Bringing the notebook home
I am sure as more and more workplaces provides notebooks, people will bring the notebook home. Kids are getting laptops from schools too: http://www.edutopia.org/tips-protect-laptop-computers-theft
10 publicly visible posts • joined 25 Jun 2009
Numonyx previously used BJTs to do PCM. They introduce OTS here for multilayer but actually only demonstrating single layer. Having studied OTS I can say they are going out on a limb. Just to convince industry to use PCM instead of flash is difficult . Now we also have to rely on OTS instead of transistor. Two immature technologies... bad move.
For mobile users, the speed gain with power hike is not noticeable, but the battery life will be more noticeable. I don't think this is the right target but then maybe there is no other opportunity. Servers and enterprise should be all multithread by now (so running every core).
It doesn't make sense if they are out to kill off their own NOR flash and NAND flash products. It is just some marketing announcement. Maybe they did fab a 60 nm 512 Mb chip that behaves the way it is said, but they can't be running this through their flash fabs. I mean now that Spansion went bankrupt, there is so much more demand for Numonyx and Samsung's NOR flash, they'd be silly to throw it all away for phase change memory. Taiwan's memory companies would love Samsung and Numonyx to abandon their NOR for PRAM, now that Spansion is struggling.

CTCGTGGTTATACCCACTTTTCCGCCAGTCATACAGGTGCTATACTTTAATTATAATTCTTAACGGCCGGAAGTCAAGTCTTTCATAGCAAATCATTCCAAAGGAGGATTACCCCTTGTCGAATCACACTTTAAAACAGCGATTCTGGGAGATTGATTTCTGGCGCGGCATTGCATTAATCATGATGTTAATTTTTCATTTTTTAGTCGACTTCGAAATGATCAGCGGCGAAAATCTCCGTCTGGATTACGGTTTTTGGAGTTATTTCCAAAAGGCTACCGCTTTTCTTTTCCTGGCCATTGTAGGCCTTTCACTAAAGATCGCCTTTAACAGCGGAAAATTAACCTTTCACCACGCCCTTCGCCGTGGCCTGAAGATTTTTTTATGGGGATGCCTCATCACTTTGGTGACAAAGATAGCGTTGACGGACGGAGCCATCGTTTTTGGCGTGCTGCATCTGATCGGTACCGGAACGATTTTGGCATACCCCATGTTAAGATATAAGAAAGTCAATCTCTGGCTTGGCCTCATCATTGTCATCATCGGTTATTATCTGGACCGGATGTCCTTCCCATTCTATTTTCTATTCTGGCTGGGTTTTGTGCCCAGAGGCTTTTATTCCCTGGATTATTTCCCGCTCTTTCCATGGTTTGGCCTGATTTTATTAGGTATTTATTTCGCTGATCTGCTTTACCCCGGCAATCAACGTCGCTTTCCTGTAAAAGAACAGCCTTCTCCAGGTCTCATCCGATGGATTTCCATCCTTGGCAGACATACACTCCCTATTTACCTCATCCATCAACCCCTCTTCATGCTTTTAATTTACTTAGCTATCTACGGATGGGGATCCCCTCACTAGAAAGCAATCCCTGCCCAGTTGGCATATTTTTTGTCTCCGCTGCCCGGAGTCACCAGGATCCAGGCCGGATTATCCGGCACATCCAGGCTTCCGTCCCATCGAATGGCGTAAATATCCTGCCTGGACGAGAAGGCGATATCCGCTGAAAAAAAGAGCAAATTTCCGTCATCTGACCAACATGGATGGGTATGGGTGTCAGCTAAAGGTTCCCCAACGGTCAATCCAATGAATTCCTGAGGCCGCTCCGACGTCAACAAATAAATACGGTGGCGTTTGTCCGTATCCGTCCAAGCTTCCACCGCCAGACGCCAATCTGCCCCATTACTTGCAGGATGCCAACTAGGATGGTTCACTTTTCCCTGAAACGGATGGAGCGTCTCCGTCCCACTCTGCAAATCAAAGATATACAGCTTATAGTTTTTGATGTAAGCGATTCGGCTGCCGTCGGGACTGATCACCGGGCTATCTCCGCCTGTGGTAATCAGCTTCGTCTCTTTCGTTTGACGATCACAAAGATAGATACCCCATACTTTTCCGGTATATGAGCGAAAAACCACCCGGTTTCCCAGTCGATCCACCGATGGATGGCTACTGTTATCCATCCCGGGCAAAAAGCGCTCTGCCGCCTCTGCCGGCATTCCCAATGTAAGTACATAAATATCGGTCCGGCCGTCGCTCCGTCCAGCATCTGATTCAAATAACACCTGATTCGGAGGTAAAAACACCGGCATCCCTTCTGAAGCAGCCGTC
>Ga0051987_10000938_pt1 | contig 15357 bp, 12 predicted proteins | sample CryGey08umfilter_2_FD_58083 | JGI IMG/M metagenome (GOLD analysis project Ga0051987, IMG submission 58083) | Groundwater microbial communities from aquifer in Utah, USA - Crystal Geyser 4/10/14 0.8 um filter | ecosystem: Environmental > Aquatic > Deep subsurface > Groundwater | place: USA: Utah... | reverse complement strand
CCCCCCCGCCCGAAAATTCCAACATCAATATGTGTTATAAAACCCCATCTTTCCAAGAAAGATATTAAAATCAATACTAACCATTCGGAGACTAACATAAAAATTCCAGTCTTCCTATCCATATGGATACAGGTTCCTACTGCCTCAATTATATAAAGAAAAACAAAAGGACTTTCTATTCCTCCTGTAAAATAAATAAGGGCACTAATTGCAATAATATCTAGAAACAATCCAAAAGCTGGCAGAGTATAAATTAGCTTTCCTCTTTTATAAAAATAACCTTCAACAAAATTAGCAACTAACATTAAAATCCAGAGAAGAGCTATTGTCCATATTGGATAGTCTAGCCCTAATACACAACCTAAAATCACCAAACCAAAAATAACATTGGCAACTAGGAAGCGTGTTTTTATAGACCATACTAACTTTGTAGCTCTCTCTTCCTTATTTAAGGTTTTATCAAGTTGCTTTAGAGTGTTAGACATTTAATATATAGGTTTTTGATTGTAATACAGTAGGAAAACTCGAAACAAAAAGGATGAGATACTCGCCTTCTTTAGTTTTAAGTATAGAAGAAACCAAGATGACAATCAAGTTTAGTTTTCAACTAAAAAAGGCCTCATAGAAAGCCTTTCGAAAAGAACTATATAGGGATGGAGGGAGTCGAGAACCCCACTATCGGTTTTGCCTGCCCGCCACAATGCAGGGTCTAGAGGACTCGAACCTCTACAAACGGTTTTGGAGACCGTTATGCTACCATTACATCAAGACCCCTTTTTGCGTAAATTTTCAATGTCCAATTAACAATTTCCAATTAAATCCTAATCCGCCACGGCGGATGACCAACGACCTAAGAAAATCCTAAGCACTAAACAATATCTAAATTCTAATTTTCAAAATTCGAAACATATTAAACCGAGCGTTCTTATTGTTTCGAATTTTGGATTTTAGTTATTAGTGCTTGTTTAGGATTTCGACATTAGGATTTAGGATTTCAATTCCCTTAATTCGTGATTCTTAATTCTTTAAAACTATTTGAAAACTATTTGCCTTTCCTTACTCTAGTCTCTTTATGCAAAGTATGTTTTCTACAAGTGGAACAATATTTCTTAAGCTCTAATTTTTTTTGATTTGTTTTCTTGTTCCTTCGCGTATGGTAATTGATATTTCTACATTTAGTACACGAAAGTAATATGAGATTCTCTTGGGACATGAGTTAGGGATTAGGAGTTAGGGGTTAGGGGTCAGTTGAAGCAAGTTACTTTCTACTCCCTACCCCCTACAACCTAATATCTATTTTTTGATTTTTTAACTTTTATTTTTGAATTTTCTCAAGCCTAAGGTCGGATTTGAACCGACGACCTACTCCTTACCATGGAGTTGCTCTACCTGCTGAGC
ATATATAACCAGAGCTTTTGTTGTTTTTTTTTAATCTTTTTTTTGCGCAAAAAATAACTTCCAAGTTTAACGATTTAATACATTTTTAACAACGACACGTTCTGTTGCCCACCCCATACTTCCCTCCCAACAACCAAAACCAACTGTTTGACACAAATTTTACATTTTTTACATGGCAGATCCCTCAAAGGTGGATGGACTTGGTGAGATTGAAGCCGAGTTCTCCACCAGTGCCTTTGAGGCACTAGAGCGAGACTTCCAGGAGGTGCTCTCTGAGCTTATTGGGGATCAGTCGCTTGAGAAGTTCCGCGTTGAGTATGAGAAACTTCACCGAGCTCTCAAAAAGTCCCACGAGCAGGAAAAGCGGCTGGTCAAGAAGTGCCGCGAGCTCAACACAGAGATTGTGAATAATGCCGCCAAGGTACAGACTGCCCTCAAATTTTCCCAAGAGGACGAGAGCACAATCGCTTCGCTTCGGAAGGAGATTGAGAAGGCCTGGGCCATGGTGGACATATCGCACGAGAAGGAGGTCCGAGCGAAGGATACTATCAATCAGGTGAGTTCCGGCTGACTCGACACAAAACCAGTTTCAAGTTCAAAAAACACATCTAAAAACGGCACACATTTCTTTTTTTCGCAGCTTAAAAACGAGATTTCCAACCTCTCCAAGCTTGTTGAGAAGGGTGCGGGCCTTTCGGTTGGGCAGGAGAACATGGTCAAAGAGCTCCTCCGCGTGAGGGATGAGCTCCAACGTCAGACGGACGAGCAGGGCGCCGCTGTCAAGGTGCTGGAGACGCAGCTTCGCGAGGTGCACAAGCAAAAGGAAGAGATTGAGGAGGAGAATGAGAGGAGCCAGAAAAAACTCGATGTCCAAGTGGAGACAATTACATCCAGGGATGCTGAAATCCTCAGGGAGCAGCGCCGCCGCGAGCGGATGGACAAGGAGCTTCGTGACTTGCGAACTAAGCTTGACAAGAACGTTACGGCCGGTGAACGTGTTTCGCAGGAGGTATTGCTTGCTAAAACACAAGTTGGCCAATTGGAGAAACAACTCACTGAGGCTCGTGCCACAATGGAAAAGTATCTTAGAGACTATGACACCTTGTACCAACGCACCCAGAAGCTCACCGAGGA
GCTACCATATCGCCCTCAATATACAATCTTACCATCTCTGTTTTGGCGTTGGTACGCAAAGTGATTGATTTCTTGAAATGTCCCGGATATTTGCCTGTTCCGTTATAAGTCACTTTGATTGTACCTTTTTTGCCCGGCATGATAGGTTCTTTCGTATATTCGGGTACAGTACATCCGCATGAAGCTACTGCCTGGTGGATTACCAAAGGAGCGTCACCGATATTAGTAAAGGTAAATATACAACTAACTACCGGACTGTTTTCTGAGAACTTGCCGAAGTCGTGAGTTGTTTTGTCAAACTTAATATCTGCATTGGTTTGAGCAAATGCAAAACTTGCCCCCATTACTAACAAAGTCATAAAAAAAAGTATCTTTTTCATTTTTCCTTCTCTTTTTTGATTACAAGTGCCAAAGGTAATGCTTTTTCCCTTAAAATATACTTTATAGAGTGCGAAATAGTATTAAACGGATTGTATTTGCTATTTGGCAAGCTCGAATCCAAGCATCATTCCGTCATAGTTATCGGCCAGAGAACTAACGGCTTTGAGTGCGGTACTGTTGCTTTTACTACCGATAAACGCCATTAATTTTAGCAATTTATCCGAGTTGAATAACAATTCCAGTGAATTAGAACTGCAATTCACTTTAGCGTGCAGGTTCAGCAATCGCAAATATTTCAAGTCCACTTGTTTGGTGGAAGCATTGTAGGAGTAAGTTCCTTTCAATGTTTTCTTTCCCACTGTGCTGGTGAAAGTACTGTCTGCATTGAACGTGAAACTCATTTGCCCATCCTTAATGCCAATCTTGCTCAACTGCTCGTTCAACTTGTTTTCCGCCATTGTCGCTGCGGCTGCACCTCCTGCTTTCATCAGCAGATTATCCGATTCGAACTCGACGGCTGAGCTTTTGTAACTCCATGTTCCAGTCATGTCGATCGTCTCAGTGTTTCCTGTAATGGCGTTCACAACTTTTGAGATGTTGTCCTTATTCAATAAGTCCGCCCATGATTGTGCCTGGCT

The disk is used for capacity not speed; cache is used for speed not capacity. Many application files once they exceed MB they slow down the processor. But even the largest streamed video file will not require more than 1 GB, so I think the high-speed performance aspects of drives are overkill.
3D is definitely a sure way (and in the future maybe the only way) to increase bit capacity. But unlike standard shrinking of a single transistor layer, you are adding (stacking) many of such layers up, so the cost is being multiplied compared to the single layer.